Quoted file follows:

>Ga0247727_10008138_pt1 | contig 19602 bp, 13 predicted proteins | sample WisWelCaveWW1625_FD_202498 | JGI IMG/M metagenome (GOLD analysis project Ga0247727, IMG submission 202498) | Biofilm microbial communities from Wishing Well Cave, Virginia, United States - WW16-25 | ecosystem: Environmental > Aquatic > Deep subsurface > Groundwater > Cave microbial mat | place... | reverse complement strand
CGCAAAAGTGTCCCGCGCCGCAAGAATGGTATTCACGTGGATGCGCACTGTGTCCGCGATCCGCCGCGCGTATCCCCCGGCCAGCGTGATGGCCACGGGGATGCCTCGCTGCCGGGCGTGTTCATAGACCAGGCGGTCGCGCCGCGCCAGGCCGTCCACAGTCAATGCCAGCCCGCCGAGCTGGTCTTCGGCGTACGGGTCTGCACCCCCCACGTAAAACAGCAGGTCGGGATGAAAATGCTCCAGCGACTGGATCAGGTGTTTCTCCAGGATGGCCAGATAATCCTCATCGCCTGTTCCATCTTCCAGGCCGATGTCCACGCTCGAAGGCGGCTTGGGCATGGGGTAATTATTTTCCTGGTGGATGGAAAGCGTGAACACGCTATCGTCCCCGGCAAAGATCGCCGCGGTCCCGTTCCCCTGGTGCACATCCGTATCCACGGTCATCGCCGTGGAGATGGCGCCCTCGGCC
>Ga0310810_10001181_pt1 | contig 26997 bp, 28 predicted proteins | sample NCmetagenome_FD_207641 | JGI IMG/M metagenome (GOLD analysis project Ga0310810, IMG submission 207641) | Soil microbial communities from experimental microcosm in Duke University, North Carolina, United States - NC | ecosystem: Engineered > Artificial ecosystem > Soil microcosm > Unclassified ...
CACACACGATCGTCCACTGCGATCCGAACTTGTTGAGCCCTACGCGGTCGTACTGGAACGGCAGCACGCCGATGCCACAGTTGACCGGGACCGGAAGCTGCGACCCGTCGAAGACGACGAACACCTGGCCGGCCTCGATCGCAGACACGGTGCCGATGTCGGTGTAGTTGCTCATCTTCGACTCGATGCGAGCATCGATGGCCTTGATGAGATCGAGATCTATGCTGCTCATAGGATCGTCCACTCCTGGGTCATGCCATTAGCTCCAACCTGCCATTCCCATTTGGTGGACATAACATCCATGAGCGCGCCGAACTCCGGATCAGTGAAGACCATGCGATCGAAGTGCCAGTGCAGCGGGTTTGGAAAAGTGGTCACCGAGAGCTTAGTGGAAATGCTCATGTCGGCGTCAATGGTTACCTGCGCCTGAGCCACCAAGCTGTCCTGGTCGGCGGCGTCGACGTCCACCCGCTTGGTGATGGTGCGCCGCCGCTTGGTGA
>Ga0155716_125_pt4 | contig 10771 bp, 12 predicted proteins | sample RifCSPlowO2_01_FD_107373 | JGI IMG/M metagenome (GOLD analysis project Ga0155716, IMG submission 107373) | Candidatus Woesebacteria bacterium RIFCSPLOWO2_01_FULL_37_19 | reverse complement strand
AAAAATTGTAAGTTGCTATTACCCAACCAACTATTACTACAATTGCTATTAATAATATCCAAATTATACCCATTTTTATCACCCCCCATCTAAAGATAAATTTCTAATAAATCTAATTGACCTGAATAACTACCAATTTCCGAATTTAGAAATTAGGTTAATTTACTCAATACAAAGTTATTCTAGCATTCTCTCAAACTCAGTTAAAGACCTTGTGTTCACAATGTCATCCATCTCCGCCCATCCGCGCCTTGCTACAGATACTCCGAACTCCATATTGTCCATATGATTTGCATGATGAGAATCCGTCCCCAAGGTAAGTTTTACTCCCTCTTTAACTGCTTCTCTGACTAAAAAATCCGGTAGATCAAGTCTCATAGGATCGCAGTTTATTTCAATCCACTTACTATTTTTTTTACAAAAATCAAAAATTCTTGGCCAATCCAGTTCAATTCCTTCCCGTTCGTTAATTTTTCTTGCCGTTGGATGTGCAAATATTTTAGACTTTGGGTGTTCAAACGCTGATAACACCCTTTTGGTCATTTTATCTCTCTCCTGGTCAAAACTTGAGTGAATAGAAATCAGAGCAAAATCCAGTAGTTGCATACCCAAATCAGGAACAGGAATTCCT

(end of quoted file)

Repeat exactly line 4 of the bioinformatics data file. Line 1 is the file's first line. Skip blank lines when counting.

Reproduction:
CACACACGATCGTCCACTGCGATCCGAACTTGTTGAGCCCTACGCGGTCGTACTGGAACGGCAGCACGCCGATGCCACAGTTGACCGGGACCGGAAGCTGCGACCCGTCGAAGACGACGAACACCTGGCCGGCCTCGATCGCAGACACGGTGCCGATGTCGGTGTAGTTGCTCATCTTCGACTCGATGCGAGCATCGATGGCCTTGATGAGATCGAGATCTATGCTGCTCATAGGATCGTCCACTCCTGGGTCATGCCATTAGCTCCAACCTGCCATTCCCATTTGGTGGACATAACATCCATGAGCGCGCCGAACTCCGGATCAGTGAAGACCATGCGATCGAAGTGCCAGTGCAGCGGGTTTGGAAAAGTGGTCACCGAGAGCTTAGTGGAAATGCTCATGTCGGCGTCAATGGTTACCTGCGCCTGAGCCACCAAGCTGTCCTGGTCGGCGGCGTCGACGTCCACCCGCTTGGTGATGGTGCGCCGCCGCTTGGTGA